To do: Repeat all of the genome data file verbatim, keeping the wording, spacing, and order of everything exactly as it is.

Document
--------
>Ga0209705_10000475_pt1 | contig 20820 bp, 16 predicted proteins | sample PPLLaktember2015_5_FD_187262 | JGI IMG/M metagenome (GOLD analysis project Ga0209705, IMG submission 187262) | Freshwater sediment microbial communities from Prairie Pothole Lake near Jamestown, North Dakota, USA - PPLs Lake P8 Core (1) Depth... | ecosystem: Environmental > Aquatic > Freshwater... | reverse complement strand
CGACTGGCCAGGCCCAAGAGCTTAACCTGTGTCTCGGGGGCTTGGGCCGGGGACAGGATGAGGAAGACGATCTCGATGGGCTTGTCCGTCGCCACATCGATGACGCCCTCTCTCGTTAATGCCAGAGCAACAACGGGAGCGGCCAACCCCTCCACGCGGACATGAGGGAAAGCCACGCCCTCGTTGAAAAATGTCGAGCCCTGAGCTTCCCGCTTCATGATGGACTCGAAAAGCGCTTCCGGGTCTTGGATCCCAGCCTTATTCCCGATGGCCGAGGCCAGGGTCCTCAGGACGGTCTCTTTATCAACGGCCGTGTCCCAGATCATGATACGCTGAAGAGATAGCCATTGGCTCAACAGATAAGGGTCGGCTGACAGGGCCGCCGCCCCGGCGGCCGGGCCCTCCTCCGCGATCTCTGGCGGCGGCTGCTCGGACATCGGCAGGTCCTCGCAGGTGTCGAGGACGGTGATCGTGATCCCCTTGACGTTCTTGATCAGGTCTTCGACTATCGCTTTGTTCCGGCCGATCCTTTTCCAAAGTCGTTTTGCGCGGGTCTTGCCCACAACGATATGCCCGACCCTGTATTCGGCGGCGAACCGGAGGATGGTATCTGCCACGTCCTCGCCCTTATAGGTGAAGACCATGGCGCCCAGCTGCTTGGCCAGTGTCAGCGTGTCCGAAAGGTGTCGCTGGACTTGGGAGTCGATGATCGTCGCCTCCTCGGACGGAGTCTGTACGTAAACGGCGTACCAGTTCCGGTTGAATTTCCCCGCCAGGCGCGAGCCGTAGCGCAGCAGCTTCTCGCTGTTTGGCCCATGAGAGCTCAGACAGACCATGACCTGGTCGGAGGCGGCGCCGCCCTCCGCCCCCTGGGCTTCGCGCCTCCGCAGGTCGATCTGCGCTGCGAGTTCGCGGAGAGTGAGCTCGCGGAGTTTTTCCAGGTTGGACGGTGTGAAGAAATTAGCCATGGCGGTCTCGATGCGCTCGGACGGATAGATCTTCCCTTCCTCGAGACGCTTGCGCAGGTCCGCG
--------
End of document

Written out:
>Ga0209705_10000475_pt1 | contig 20820 bp, 16 predicted proteins | sample PPLLaktember2015_5_FD_187262 | JGI IMG/M metagenome (GOLD analysis project Ga0209705, IMG submission 187262) | Freshwater sediment microbial communities from Prairie Pothole Lake near Jamestown, North Dakota, USA - PPLs Lake P8 Core (1) Depth... | ecosystem: Environmental > Aquatic > Freshwater... | reverse complement strand
CGACTGGCCAGGCCCAAGAGCTTAACCTGTGTCTCGGGGGCTTGGGCCGGGGACAGGATGAGGAAGACGATCTCGATGGGCTTGTCCGTCGCCACATCGATGACGCCCTCTCTCGTTAATGCCAGAGCAACAACGGGAGCGGCCAACCCCTCCACGCGGACATGAGGGAAAGCCACGCCCTCGTTGAAAAATGTCGAGCCCTGAGCTTCCCGCTTCATGATGGACTCGAAAAGCGCTTCCGGGTCTTGGATCCCAGCCTTATTCCCGATGGCCGAGGCCAGGGTCCTCAGGACGGTCTCTTTATCAACGGCCGTGTCCCAGATCATGATACGCTGAAGAGATAGCCATTGGCTCAACAGATAAGGGTCGGCTGACAGGGCCGCCGCCCCGGCGGCCGGGCCCTCCTCCGCGATCTCTGGCGGCGGCTGCTCGGACATCGGCAGGTCCTCGCAGGTGTCGAGGACGGTGATCGTGATCCCCTTGACGTTCTTGATCAGGTCTTCGACTATCGCTTTGTTCCGGCCGATCCTTTTCCAAAGTCGTTTTGCGCGGGTCTTGCCCACAACGATATGCCCGACCCTGTATTCGGCGGCGAACCGGAGGATGGTATCTGCCACGTCCTCGCCCTTATAGGTGAAGACCATGGCGCCCAGCTGCTTGGCCAGTGTCAGCGTGTCCGAAAGGTGTCGCTGGACTTGGGAGTCGATGATCGTCGCCTCCTCGGACGGAGTCTGTACGTAAACGGCGTACCAGTTCCGGTTGAATTTCCCCGCCAGGCGCGAGCCGTAGCGCAGCAGCTTCTCGCTGTTTGGCCCATGAGAGCTCAGACAGACCATGACCTGGTCGGAGGCGGCGCCGCCCTCCGCCCCCTGGGCTTCGCGCCTCCGCAGGTCGATCTGCGCTGCGAGTTCGCGGAGAGTGAGCTCGCGGAGTTTTTCCAGGTTGGACGGTGTGAAGAAATTAGCCATGGCGGTCTCGATGCGCTCGGACGGATAGATCTTCCCTTCCTCGAGACGCTTGCGCAGGTCCGCG